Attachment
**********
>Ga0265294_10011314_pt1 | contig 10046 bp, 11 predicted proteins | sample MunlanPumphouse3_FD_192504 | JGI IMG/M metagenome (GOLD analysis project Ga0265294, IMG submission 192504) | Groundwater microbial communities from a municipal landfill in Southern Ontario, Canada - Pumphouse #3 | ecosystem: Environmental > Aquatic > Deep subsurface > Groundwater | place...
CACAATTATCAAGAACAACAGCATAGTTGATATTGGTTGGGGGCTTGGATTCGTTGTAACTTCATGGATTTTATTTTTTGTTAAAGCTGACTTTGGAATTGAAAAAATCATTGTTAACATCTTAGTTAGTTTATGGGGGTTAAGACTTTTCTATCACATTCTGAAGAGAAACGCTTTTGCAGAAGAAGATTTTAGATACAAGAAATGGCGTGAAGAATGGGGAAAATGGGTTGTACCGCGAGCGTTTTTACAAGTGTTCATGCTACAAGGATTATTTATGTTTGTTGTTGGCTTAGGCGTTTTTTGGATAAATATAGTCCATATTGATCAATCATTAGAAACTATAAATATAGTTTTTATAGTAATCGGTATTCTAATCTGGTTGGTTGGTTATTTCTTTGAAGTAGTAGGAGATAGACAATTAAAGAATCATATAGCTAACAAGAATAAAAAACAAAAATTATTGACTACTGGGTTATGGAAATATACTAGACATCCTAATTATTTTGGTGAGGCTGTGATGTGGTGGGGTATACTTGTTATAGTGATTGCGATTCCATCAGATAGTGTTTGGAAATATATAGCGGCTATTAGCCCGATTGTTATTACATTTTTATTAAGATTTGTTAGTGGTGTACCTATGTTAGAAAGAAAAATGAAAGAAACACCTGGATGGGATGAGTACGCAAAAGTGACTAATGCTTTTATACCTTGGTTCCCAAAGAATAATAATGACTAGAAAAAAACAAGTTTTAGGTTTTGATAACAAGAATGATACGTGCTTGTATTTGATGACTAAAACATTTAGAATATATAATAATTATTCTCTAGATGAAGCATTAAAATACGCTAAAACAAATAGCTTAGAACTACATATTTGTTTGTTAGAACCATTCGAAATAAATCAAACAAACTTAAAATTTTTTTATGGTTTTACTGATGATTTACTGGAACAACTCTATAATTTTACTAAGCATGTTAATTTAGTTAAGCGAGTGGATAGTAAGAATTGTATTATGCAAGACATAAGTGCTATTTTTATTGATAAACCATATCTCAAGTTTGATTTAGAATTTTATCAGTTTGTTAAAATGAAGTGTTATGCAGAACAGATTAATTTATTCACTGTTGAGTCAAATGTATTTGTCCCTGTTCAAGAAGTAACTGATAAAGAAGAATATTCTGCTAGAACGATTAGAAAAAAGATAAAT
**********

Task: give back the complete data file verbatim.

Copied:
>Ga0265294_10011314_pt1 | contig 10046 bp, 11 predicted proteins | sample MunlanPumphouse3_FD_192504 | JGI IMG/M metagenome (GOLD analysis project Ga0265294, IMG submission 192504) | Groundwater microbial communities from a municipal landfill in Southern Ontario, Canada - Pumphouse #3 | ecosystem: Environmental > Aquatic > Deep subsurface > Groundwater | place...
CACAATTATCAAGAACAACAGCATAGTTGATATTGGTTGGGGGCTTGGATTCGTTGTAACTTCATGGATTTTATTTTTTGTTAAAGCTGACTTTGGAATTGAAAAAATCATTGTTAACATCTTAGTTAGTTTATGGGGGTTAAGACTTTTCTATCACATTCTGAAGAGAAACGCTTTTGCAGAAGAAGATTTTAGATACAAGAAATGGCGTGAAGAATGGGGAAAATGGGTTGTACCGCGAGCGTTTTTACAAGTGTTCATGCTACAAGGATTATTTATGTTTGTTGTTGGCTTAGGCGTTTTTTGGATAAATATAGTCCATATTGATCAATCATTAGAAACTATAAATATAGTTTTTATAGTAATCGGTATTCTAATCTGGTTGGTTGGTTATTTCTTTGAAGTAGTAGGAGATAGACAATTAAAGAATCATATAGCTAACAAGAATAAAAAACAAAAATTATTGACTACTGGGTTATGGAAATATACTAGACATCCTAATTATTTTGGTGAGGCTGTGATGTGGTGGGGTATACTTGTTATAGTGATTGCGATTCCATCAGATAGTGTTTGGAAATATATAGCGGCTATTAGCCCGATTGTTATTACATTTTTATTAAGATTTGTTAGTGGTGTACCTATGTTAGAAAGAAAAATGAAAGAAACACCTGGATGGGATGAGTACGCAAAAGTGACTAATGCTTTTATACCTTGGTTCCCAAAGAATAATAATGACTAGAAAAAAACAAGTTTTAGGTTTTGATAACAAGAATGATACGTGCTTGTATTTGATGACTAAAACATTTAGAATATATAATAATTATTCTCTAGATGAAGCATTAAAATACGCTAAAACAAATAGCTTAGAACTACATATTTGTTTGTTAGAACCATTCGAAATAAATCAAACAAACTTAAAATTTTTTTATGGTTTTACTGATGATTTACTGGAACAACTCTATAATTTTACTAAGCATGTTAATTTAGTTAAGCGAGTGGATAGTAAGAATTGTATTATGCAAGACATAAGTGCTATTTTTATTGATAAACCATATCTCAAGTTTGATTTAGAATTTTATCAGTTTGTTAAAATGAAGTGTTATGCAGAACAGATTAATTTATTCACTGTTGAGTCAAATGTATTTGTCCCTGTTCAAGAAGTAACTGATAAAGAAGAATATTCTGCTAGAACGATTAGAAAAAAGATAAAT